LONDON: On Tuesday, Swedish climate activist, Greta Thunberg was arrested by the London MET (The Metropolitan Police Services) outside a hotel in Mayfair, London for failing to comply with Section 14 of the Public Order Act, UK.

Detained alongside 26 other climate warriors, Thunberg was seen protesting the new oil and gas projects sanctioned recently by the British Government and the accused the fossil fuel industry of deliberately delaying the energy transition to renewables to churn out more profit. The demonstration saw protesters chanting “oily money out” and blocking the access to enter the hotel premises.

Organised by the UK-based climate activist group, Fossil Free London, the protest took place outside a hotel in Mayfair which hosted a three-day conference, Energy Intelligence Forum, for gas and oil industry chief executives and speakers, and was attended by the UK Energy Security minister, Claire Coutinho, to discuss energy policies, energy transitions and security at global level.

The protesters were arrested on the charges of obstructing a highway during the protest where Thunberg told reporters, “The world is drowning in fossil fuels. Our hopes and dreams and lives are being washed away by a flood of greenwashing and lies. It has been clear for decades that the fossil fuel industries were well-aware of the consequences of their business models, and yet, they have done nothing.”

“The opposite – they have actively delayed, distracted and denied the causes of the climate crisis and spread doubts about their own engagement in it.”

While public campaigning has long been part of bringing policy change, the British government has been taking stricter measures against protesters despite their right to campaign in civic spaces. The new Public Order Act 2023 allows the law enforcement officers “to respond quickly and effectively to activists who deliberately disrupt people’s lives through dangerous, reckless, and criminal acts.”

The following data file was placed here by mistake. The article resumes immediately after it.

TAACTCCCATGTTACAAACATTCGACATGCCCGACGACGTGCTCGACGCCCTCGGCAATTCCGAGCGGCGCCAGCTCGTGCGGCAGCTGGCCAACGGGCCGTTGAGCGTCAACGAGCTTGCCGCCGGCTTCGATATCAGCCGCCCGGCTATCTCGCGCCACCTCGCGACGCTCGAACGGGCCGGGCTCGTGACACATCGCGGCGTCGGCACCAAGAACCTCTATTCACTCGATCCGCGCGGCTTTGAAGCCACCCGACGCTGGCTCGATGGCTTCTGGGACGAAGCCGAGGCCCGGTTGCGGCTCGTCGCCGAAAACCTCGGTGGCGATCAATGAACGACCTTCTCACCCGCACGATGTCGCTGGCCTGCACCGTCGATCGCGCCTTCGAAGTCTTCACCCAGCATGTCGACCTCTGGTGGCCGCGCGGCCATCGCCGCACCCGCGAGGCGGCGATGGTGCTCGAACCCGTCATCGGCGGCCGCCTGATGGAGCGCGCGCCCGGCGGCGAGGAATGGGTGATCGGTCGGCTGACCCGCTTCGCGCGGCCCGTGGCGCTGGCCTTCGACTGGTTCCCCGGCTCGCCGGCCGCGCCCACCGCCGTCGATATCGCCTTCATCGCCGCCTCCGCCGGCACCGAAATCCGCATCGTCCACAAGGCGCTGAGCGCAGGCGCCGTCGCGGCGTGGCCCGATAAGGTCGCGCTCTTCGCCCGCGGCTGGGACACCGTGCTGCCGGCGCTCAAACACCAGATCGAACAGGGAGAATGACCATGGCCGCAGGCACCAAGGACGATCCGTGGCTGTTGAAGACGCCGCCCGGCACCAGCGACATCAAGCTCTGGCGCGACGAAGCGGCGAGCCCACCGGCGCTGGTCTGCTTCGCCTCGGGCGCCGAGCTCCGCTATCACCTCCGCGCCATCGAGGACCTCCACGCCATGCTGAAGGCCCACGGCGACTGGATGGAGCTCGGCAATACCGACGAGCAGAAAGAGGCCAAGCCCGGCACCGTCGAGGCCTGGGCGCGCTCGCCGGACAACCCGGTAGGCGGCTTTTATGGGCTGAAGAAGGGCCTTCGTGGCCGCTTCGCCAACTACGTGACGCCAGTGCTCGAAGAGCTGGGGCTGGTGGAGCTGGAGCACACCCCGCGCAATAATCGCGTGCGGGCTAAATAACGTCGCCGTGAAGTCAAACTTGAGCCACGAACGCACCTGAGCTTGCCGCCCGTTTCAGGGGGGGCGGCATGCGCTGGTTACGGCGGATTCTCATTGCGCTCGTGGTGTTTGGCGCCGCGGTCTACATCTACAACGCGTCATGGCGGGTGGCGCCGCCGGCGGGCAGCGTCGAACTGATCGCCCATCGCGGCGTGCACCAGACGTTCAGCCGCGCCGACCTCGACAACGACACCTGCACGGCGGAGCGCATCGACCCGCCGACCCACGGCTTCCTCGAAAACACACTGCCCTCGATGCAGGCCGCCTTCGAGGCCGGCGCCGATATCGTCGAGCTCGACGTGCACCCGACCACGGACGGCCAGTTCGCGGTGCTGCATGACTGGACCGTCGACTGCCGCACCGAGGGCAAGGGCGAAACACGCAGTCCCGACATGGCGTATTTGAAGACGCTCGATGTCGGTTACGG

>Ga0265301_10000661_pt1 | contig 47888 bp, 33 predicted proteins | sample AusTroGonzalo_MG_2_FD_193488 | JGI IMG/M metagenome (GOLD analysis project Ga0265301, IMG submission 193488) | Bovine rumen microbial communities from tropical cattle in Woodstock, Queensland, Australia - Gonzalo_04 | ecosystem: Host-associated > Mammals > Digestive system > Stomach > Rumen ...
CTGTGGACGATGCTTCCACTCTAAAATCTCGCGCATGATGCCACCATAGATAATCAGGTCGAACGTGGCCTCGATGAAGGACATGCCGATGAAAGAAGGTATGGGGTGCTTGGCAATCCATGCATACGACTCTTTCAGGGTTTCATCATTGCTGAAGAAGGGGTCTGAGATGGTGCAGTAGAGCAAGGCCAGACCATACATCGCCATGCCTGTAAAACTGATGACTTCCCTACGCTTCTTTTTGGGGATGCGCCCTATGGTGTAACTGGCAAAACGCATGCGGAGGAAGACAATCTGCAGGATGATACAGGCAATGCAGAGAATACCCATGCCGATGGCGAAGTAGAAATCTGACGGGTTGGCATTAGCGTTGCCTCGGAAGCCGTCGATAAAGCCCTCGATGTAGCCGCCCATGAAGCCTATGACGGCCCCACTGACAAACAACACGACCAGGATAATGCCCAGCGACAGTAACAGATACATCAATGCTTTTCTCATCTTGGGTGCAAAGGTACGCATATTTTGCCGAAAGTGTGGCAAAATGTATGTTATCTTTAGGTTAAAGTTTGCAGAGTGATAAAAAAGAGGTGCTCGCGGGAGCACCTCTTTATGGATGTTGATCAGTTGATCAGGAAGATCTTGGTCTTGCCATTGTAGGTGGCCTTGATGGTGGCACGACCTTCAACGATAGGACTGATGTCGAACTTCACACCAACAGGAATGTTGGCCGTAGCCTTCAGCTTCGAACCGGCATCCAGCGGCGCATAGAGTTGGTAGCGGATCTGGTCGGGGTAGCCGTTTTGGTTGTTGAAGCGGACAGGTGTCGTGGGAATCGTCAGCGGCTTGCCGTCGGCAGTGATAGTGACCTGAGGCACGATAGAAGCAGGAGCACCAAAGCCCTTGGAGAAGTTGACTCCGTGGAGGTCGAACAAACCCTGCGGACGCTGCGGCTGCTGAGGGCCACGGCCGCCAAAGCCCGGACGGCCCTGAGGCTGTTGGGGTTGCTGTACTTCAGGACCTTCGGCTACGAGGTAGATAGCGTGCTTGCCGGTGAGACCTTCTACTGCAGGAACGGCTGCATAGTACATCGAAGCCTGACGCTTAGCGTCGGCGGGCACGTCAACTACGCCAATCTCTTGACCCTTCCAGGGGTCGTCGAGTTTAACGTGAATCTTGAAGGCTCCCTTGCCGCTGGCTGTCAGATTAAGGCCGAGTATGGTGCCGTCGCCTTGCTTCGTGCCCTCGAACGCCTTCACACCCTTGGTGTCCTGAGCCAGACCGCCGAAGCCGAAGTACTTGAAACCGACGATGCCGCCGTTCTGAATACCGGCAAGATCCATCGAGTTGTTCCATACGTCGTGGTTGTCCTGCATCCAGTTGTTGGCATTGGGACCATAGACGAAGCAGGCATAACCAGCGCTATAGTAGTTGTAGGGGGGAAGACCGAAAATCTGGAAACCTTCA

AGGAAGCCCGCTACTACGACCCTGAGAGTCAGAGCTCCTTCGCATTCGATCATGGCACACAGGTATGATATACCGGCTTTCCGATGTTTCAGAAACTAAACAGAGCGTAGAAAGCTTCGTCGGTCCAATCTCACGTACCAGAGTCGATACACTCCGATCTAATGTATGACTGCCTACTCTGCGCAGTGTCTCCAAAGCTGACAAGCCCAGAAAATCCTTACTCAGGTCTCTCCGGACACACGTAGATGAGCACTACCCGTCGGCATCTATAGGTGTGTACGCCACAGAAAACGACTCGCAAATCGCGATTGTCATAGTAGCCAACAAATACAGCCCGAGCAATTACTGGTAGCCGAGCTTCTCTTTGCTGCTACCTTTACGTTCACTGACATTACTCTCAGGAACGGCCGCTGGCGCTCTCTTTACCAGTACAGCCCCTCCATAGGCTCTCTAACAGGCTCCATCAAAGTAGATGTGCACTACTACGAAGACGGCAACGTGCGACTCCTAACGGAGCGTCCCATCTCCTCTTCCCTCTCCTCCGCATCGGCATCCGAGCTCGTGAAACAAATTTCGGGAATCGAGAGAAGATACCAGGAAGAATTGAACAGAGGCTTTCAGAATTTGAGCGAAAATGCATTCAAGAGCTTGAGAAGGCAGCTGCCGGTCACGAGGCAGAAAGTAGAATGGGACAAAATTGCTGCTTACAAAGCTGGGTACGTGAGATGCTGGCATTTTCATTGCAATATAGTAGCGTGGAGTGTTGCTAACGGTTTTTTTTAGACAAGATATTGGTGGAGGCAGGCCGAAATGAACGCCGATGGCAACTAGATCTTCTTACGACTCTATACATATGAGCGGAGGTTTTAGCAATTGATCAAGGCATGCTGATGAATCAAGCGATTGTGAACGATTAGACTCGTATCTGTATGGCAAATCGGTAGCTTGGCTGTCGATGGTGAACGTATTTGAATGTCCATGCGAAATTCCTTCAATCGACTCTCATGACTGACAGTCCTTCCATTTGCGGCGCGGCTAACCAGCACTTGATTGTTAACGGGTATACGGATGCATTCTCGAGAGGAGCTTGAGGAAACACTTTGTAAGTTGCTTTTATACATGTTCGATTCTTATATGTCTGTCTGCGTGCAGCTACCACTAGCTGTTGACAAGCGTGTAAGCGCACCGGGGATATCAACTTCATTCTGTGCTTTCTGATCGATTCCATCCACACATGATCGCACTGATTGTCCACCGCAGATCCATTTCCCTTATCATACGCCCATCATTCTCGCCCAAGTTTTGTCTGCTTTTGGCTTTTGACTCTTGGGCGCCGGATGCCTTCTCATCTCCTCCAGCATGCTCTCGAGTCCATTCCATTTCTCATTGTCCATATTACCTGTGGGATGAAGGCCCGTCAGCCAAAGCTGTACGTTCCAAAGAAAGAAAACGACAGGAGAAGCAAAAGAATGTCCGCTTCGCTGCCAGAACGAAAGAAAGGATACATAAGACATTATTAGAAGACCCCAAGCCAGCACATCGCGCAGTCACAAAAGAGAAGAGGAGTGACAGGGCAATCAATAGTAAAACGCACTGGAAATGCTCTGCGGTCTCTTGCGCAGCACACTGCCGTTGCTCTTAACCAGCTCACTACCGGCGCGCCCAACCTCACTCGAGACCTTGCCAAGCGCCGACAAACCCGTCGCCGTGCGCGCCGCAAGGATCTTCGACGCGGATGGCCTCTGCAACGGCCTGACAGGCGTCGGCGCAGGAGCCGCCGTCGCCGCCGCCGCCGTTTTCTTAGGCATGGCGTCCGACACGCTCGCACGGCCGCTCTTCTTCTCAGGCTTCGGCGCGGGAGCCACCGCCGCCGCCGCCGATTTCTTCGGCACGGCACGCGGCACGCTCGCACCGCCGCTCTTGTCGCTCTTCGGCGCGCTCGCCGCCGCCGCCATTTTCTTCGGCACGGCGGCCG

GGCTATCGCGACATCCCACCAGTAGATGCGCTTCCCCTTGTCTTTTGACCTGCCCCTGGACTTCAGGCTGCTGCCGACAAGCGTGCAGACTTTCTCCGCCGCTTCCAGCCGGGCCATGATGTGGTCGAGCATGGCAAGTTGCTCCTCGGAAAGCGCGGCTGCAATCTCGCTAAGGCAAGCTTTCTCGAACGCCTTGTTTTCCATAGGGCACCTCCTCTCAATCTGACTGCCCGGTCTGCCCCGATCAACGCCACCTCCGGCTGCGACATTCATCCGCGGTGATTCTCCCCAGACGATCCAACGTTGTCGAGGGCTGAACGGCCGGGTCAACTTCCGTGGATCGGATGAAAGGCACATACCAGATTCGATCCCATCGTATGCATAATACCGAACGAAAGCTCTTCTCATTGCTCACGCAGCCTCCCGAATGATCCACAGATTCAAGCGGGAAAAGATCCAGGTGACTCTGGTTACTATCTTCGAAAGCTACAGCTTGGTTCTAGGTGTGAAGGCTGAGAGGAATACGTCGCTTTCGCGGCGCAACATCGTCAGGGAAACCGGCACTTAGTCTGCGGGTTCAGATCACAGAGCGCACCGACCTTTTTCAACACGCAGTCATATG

Photo Credit: Reuters

Under the new Public Order Bill 2023, the government has introduced a statutory offence of public nuisance and have created powers for the police to place conditions on unjustifiably noisy protests and increased the sentences for obstructing the highway.

Released in an overnight bail, Thunberg and the other co-campaigners are expected to be present at the Westminster Magistrate Court on 15 November to defend the charges of breaching Section 14 of the Public Order Act.

As per a 2020 YouGov Survey, 46% of 18–24-year-olds in the UK are “very concerned about climate change” as compared to 24% of those aged over 65. This has been reflected by several climate-related protests carried out recently, the latest being Just Stop Oil protests across Universities in the UK.

Thunberg was also fined a sum of 2,250 Kroners ($206) by a Swedish Court last week for disobeying the Swedish laws during a protest in Stockholm in July this year.  Her detainment has sparked debate about freedom of speech and the democratic right to peacefully protest in civic spaces.

Known for sparking the global youth-led climate movement, “Fridays for Future”, Greata Thunberg gained fame for her school strikes demanding stronger action on climate change. Greta’s speeches and advocacy have driven international awareness and action on climate-related issues.



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